Seeing through Don McCullin’s lens
By Simon Mills
Don McCullin. Photography: Matilda Temperley. © Don McCullin. Courtesy of the artist and Hauser & Wirth
“Everything you do with the camera is creative”
For the past six decades, Don McCullin has designed the way in which we see the world. A combination of sharp eye and hot shoe, nerve and audacity, instinct and curiosity has helped frame world events, inspire thought, form opinions and politicise minds. All of which outlines exactly why he’s this year’s winner of the Lifetime Achievement Medal.
Working on a simple premise – to convey “compassion and clarity” – McCullin’s images make ephemeral moments in history permanent, exposing humanity’s beauty via its brutality. His construct is always specific and direct; real life, not in full colour, but in retina-burning black and white. “I'm not particularly interested in colour,” says McCullin. “I always felt that black and white was the ultimate punch in the face when it comes to making a picture with real impact.”
How does he do it? “Instinctively I was attracted to places where things seemed to be happening. When I was at a war, or in a conflict situation, I'd take terrible risks and put myself in danger, just to be sure that when I did press that button, the composition was absolutely perfect and exactly the way I wanted it to be.”
Born in a London laid waste by Hitler’s Luftwaffe, McCullin got a job on the LMS railway (London, Midland and Scottish) aged 15. “The trains went from Euston and took me to some of the so-called satanic cities of the north.” Through coal-black skies, brick dust and concrete his visual language developed. “As a young boy, I saw destroyed Victorian and Art Deco buildings... So, I had a visual memory of destruction,” he says.
McCullin was then called up for National Service with the RAF and posted to Egypt,Kenya and Cyprus. Returning home with a twin reflex Rolleicord camera, he began photographing friends and bomb sites, earning his debut commission from The Observer in 1959. Two years later, he won the British Press Award for his essay on the construction of the Berlin Wall. In 1964, he went on his first assignment to Cyprus, covering the armed eruption of tension between Greek and Turkish Cypriots. The startling images won McCullin a World Press Photo Award.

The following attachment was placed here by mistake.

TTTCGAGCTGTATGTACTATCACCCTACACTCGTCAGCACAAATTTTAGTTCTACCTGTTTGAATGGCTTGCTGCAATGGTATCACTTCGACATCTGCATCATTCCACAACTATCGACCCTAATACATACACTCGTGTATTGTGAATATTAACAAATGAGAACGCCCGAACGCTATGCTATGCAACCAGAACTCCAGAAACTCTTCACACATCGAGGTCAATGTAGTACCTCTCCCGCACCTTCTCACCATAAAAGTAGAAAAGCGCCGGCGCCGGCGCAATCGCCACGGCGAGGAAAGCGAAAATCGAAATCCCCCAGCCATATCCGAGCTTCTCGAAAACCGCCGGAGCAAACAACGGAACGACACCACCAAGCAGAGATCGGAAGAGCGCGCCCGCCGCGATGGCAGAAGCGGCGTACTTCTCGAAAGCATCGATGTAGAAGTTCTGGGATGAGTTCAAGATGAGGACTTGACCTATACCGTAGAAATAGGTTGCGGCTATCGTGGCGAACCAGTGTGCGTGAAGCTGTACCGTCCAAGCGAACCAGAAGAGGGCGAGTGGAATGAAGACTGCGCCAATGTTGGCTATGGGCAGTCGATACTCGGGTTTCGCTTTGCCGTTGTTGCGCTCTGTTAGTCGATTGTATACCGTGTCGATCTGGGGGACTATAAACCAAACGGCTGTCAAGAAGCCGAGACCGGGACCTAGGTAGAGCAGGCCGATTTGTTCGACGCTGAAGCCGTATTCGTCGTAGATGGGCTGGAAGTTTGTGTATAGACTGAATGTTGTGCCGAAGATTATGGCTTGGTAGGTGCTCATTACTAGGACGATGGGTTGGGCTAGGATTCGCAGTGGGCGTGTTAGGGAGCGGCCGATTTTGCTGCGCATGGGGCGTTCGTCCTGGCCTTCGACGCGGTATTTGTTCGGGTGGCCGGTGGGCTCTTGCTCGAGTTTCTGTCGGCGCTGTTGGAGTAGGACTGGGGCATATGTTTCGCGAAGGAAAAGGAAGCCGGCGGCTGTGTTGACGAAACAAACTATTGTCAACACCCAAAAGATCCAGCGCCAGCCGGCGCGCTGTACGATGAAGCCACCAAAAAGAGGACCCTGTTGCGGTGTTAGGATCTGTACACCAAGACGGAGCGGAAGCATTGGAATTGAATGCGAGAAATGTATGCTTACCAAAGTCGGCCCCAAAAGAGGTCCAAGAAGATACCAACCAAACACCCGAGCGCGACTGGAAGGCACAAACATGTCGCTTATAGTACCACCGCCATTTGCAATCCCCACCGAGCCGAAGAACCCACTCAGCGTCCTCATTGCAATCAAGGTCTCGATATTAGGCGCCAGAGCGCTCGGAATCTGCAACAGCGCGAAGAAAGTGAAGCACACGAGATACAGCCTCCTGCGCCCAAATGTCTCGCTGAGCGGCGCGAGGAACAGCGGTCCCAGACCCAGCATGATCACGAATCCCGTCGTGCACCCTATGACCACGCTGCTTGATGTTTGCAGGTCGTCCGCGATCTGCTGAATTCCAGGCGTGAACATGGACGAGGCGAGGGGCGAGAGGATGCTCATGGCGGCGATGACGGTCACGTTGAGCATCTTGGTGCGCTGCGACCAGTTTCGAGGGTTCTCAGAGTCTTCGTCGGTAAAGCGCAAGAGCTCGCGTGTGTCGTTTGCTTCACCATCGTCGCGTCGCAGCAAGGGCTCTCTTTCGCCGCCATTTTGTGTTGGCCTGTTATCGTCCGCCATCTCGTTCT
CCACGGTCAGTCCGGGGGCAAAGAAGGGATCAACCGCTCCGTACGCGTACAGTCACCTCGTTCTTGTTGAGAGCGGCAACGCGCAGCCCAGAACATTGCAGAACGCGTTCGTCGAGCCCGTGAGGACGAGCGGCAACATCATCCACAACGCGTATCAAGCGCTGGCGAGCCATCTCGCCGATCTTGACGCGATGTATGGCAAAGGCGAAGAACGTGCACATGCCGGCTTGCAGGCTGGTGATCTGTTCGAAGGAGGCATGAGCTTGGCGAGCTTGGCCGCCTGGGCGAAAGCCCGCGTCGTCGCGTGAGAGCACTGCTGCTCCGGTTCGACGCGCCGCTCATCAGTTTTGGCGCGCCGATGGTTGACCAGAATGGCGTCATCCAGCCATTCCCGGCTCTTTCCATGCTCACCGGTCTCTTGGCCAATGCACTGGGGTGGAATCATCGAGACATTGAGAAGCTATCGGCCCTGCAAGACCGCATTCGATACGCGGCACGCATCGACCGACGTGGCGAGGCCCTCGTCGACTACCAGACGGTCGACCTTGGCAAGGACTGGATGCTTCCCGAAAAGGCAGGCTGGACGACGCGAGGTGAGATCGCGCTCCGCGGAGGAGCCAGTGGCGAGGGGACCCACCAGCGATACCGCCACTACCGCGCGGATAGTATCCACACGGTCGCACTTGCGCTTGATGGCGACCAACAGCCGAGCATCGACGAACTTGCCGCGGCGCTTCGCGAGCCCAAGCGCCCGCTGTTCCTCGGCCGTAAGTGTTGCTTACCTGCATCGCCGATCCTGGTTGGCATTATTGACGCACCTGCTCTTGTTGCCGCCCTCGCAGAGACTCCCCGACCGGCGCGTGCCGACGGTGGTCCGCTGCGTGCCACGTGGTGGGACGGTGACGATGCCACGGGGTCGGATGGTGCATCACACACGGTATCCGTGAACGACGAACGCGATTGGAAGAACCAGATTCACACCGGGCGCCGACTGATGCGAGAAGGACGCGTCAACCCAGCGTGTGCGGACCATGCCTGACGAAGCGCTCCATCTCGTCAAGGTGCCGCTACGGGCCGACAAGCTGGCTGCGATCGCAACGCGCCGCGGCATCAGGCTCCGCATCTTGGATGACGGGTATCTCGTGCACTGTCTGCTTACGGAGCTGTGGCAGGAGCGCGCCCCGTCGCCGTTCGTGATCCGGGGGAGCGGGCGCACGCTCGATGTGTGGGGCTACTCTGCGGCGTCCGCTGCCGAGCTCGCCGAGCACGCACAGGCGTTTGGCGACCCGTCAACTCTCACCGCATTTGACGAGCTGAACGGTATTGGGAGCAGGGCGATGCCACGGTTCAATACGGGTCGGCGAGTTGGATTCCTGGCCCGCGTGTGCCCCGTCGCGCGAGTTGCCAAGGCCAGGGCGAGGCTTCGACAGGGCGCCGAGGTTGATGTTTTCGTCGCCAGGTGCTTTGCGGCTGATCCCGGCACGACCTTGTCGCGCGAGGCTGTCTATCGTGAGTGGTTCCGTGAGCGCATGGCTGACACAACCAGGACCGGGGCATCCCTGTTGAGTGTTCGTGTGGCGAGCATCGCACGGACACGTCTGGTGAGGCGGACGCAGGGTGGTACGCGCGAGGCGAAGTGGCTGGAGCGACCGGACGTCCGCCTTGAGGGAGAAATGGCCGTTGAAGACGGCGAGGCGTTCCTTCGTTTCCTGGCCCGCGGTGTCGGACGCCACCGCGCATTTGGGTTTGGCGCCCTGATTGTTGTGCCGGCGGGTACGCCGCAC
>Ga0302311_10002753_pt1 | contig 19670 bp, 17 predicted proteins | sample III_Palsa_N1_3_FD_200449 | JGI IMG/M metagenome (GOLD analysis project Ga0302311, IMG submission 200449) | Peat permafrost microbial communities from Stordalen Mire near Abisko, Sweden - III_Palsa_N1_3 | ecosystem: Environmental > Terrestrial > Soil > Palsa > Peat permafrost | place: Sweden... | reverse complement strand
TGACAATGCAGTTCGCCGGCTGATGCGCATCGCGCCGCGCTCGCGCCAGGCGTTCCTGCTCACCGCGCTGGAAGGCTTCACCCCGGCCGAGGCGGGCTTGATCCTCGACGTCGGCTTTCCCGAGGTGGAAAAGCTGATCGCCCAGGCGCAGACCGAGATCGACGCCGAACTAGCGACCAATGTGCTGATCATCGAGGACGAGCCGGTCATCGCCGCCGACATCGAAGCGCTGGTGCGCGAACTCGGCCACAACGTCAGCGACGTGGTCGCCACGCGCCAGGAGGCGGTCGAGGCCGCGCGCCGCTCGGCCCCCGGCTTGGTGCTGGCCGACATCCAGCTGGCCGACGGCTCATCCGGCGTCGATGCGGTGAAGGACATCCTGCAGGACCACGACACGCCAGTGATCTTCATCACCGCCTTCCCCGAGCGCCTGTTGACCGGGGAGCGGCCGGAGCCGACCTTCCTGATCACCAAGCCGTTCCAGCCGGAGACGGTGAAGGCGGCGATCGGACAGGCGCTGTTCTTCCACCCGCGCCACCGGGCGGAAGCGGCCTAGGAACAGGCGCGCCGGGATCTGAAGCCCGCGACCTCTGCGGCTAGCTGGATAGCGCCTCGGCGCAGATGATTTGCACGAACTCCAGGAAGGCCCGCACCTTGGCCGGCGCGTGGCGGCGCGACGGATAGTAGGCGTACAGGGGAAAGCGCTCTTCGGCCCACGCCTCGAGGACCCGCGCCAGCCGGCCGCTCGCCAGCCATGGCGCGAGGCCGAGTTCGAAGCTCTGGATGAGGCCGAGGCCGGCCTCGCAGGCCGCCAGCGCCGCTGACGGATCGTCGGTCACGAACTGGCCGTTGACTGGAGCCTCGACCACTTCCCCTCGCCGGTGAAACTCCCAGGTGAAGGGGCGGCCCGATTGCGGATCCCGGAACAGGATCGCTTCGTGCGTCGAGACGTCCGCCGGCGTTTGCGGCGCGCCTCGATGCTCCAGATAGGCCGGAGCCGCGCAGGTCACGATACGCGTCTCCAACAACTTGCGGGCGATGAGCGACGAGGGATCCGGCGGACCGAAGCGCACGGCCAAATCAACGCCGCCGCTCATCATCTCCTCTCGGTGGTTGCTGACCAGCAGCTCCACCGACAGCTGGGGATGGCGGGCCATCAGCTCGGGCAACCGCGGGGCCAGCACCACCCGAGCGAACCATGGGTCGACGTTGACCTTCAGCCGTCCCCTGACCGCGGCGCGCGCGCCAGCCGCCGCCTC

From 1966, he worked in close collaboration with The Sunday Times Magazine art director Michael Rand, honing his innate understanding of photography as an essential element of graphic design, journalism and communication. Rand encouraged McCullin to drive his own pictures and stories, never questioning the content or veracity of his work. “This is what war is like in pictures, Don told me,” says Rand. “I knew I was looking at the truth.”
“Photography for me is not looking, it's feeling. If you can’t feel what you’re looking at, then you’re never going to get others to feel anything”
More travels in the Congo, Biafra, Chad, Israel, Jordan, Iran, Afghanistan and Northern Ireland followed. He was shot and badly wounded in Cambodia, imprisoned in Uganda, expelled from Vietnam and had a bounty on his head in Lebanon. He braved bullets and bombs to help wounded soldiers and civilians – and, to get the perfect picture. “Everything you do with the camera is creative. It can be a lethal weapon, telling ugly truths, but it can also tell happy stories. Whatever I was doing, I always made sure I did it peacefully. Instead of a rifle, I took the camera.”
Now preferring to chronicle the English countryside near his Somerset home, he has also been “shooting a different kind of reportage” – a long-running commission for Alexander McQueen, turning his lens to the velvet trenches of fashion, behind the scenes at shows and fittings. “Photography for me is not looking,” says McCullin. “It's feeling. If you can’t feel what you’re looking at, then you’re never going to get others to feel anything when they look at your pictures.”